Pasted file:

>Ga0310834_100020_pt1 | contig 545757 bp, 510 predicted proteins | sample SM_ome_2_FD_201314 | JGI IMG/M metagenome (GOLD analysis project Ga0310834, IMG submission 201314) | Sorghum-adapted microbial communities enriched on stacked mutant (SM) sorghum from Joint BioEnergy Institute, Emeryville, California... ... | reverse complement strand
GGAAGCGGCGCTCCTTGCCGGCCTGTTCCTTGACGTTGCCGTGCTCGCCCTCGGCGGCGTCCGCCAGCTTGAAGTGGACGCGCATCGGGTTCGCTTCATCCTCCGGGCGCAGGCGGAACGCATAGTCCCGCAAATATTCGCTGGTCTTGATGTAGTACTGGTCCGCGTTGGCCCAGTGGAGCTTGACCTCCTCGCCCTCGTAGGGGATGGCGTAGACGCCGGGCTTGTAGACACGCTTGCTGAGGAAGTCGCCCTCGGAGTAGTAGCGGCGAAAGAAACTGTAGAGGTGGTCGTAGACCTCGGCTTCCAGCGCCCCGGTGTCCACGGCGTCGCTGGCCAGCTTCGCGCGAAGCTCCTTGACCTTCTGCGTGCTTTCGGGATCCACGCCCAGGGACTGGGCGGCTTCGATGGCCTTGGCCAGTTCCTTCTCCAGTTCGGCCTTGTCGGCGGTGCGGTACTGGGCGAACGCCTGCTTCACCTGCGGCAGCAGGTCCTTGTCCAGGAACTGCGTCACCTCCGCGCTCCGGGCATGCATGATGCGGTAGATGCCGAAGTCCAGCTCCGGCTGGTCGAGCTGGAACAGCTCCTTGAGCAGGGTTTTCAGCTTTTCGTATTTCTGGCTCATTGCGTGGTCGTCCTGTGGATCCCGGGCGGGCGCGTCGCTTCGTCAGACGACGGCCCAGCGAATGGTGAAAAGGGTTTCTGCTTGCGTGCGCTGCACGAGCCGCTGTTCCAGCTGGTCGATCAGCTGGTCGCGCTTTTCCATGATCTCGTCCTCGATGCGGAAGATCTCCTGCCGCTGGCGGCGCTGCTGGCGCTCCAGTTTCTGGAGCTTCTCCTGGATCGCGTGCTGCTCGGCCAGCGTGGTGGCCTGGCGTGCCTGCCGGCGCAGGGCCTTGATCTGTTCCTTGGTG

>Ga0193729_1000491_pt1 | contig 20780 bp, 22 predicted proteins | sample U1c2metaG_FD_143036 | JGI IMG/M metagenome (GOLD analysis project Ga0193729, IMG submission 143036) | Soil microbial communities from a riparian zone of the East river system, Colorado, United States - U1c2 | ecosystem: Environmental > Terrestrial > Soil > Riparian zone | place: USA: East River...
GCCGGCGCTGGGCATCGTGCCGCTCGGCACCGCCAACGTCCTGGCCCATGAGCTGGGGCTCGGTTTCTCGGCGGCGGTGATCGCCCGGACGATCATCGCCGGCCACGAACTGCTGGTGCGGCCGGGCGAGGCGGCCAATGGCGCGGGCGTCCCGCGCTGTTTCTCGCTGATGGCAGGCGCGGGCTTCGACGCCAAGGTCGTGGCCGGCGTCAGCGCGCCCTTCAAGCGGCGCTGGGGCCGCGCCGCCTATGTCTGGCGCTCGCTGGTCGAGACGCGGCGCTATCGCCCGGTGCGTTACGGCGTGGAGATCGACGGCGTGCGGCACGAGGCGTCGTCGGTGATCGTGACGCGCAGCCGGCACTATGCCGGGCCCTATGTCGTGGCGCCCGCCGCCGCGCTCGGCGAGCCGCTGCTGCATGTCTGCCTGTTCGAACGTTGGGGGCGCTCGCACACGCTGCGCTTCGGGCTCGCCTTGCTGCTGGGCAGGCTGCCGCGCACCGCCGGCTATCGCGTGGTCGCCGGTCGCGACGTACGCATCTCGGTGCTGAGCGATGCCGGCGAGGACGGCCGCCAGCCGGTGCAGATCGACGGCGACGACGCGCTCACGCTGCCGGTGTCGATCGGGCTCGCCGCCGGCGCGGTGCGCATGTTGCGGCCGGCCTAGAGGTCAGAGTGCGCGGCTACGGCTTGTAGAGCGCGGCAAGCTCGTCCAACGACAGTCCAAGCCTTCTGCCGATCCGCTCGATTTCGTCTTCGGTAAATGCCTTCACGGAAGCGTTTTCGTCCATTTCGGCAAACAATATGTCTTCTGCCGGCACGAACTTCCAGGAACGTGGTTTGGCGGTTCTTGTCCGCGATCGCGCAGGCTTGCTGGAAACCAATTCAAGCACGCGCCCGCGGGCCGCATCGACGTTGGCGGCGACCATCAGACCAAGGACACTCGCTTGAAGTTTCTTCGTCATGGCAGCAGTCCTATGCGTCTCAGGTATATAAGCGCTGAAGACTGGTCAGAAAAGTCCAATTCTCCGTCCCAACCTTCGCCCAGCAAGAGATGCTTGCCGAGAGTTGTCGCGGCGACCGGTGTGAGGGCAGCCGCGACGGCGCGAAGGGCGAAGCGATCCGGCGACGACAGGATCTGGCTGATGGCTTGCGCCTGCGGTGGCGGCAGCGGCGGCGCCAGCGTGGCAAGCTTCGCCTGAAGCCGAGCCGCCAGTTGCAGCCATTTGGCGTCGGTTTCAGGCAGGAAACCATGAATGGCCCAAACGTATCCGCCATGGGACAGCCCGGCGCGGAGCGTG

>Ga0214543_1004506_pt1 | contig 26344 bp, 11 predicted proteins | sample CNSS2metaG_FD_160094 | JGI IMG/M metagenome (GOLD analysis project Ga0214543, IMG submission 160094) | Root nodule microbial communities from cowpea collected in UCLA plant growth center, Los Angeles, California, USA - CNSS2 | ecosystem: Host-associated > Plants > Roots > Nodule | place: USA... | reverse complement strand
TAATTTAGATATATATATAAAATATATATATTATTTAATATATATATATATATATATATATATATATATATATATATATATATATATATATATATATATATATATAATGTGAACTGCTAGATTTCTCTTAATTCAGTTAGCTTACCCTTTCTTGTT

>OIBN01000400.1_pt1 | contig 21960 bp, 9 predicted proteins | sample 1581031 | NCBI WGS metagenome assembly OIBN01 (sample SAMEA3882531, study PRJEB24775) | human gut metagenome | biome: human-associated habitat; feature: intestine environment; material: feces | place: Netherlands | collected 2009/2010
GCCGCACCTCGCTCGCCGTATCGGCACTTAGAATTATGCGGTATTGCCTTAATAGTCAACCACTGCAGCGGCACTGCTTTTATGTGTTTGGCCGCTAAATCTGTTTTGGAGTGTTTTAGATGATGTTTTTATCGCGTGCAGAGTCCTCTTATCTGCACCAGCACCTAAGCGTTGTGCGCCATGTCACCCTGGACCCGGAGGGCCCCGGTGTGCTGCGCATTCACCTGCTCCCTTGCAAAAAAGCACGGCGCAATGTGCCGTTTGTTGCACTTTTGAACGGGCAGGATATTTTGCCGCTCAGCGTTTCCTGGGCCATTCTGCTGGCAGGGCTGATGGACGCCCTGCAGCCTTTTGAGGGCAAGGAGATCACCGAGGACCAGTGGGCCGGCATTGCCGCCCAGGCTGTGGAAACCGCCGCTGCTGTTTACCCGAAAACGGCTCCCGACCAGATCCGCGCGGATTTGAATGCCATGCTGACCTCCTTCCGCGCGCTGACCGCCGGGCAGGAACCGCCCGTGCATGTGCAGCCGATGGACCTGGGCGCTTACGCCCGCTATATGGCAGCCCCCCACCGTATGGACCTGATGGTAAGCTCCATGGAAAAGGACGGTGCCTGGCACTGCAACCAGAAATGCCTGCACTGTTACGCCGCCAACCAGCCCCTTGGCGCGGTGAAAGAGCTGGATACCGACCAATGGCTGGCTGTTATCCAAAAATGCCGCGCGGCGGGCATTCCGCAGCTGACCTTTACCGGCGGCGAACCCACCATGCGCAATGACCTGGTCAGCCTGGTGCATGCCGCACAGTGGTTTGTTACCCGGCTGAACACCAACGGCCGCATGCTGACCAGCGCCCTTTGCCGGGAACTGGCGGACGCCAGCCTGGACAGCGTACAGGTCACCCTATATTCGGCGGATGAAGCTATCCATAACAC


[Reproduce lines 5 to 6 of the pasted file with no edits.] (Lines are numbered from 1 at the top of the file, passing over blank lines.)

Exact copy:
>Ga0214543_1004506_pt1 | contig 26344 bp, 11 predicted proteins | sample CNSS2metaG_FD_160094 | JGI IMG/M metagenome (GOLD analysis project Ga0214543, IMG submission 160094) | Root nodule microbial communities from cowpea collected in UCLA plant growth center, Los Angeles, California, USA - CNSS2 | ecosystem: Host-associated > Plants > Roots > Nodule | place: USA... | reverse complement strand
TAATTTAGATATATATATAAAATATATATATTATTTAATATATATATATATATATATATATATATATATATATATATATATATATATATATATATATATATATATAATGTGAACTGCTAGATTTCTCTTAATTCAGTTAGCTTACCCTTTCTTGTT